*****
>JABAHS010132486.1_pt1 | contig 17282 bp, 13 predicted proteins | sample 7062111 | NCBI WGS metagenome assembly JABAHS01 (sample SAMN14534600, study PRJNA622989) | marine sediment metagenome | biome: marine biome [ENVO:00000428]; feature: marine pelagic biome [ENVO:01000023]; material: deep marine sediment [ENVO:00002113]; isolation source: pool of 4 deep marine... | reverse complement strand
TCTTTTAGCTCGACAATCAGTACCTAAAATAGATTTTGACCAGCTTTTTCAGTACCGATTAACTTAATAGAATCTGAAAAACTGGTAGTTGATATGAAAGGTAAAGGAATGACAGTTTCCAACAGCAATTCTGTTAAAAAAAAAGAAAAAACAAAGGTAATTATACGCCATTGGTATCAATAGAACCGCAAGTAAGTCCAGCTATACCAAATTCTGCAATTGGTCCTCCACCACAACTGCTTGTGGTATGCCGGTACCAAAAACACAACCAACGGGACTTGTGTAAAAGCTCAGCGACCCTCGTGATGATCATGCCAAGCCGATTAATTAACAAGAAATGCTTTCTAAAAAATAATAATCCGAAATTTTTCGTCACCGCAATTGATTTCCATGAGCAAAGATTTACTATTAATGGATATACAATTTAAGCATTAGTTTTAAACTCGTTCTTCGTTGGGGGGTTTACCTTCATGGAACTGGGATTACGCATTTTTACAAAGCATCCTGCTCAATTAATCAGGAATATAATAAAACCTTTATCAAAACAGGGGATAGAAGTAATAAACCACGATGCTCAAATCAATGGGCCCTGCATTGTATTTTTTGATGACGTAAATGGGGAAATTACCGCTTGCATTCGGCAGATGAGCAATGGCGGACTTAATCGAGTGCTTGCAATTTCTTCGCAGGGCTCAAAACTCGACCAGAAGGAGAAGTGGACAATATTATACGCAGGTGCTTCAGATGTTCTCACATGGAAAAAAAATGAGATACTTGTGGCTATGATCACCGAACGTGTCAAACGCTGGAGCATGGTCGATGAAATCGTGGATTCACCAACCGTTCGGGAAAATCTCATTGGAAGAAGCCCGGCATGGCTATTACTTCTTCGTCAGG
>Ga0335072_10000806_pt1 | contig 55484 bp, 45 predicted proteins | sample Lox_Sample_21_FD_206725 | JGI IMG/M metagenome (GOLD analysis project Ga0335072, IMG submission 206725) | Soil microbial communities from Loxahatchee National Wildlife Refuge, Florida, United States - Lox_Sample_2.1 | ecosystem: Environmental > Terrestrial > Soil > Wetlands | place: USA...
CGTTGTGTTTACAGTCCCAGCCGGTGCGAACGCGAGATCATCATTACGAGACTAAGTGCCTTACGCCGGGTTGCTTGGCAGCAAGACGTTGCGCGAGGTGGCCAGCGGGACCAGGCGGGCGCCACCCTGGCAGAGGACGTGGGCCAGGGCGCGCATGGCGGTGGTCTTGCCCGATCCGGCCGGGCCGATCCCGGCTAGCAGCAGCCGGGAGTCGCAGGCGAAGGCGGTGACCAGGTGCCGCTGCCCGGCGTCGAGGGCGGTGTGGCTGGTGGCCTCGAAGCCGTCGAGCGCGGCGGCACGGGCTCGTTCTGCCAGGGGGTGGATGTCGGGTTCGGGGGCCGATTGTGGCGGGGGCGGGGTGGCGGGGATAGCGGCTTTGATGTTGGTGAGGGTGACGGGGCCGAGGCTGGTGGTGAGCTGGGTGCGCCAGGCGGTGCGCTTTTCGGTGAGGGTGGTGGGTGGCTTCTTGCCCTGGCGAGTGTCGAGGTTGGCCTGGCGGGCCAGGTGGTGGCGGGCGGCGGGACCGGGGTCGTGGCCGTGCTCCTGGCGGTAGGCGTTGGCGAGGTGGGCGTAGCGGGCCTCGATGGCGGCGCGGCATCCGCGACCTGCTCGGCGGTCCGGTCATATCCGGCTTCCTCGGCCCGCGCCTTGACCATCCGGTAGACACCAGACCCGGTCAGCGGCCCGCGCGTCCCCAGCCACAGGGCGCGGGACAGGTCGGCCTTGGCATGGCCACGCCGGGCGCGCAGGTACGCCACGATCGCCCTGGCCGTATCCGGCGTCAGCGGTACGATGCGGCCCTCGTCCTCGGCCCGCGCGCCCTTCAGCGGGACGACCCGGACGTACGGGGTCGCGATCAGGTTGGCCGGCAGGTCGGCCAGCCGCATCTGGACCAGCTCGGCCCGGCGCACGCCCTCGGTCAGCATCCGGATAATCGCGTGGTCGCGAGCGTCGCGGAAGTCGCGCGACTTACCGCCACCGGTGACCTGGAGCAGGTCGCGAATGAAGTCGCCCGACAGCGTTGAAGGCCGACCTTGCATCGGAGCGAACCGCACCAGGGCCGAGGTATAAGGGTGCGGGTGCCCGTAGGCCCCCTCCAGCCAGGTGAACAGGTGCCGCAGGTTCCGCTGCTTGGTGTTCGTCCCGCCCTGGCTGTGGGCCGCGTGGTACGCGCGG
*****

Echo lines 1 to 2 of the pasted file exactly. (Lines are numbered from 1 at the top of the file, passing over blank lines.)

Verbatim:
>JABAHS010132486.1_pt1 | contig 17282 bp, 13 predicted proteins | sample 7062111 | NCBI WGS metagenome assembly JABAHS01 (sample SAMN14534600, study PRJNA622989) | marine sediment metagenome | biome: marine biome [ENVO:00000428]; feature: marine pelagic biome [ENVO:01000023]; material: deep marine sediment [ENVO:00002113]; isolation source: pool of 4 deep marine... | reverse complement strand
TCTTTTAGCTCGACAATCAGTACCTAAAATAGATTTTGACCAGCTTTTTCAGTACCGATTAACTTAATAGAATCTGAAAAACTGGTAGTTGATATGAAAGGTAAAGGAATGACAGTTTCCAACAGCAATTCTGTTAAAAAAAAAGAAAAAACAAAGGTAATTATACGCCATTGGTATCAATAGAACCGCAAGTAAGTCCAGCTATACCAAATTCTGCAATTGGTCCTCCACCACAACTGCTTGTGGTATGCCGGTACCAAAAACACAACCAACGGGACTTGTGTAAAAGCTCAGCGACCCTCGTGATGATCATGCCAAGCCGATTAATTAACAAGAAATGCTTTCTAAAAAATAATAATCCGAAATTTTTCGTCACCGCAATTGATTTCCATGAGCAAAGATTTACTATTAATGGATATACAATTTAAGCATTAGTTTTAAACTCGTTCTTCGTTGGGGGGTTTACCTTCATGGAACTGGGATTACGCATTTTTACAAAGCATCCTGCTCAATTAATCAGGAATATAATAAAACCTTTATCAAAACAGGGGATAGAAGTAATAAACCACGATGCTCAAATCAATGGGCCCTGCATTGTATTTTTTGATGACGTAAATGGGGAAATTACCGCTTGCATTCGGCAGATGAGCAATGGCGGACTTAATCGAGTGCTTGCAATTTCTTCGCAGGGCTCAAAACTCGACCAGAAGGAGAAGTGGACAATATTATACGCAGGTGCTTCAGATGTTCTCACATGGAAAAAAAATGAGATACTTGTGGCTATGATCACCGAACGTGTCAAACGCTGGAGCATGGTCGATGAAATCGTGGATTCACCAACCGTTCGGGAAAATCTCATTGGAAGAAGCCCGGCATGGCTATTACTTCTTCGTCAGG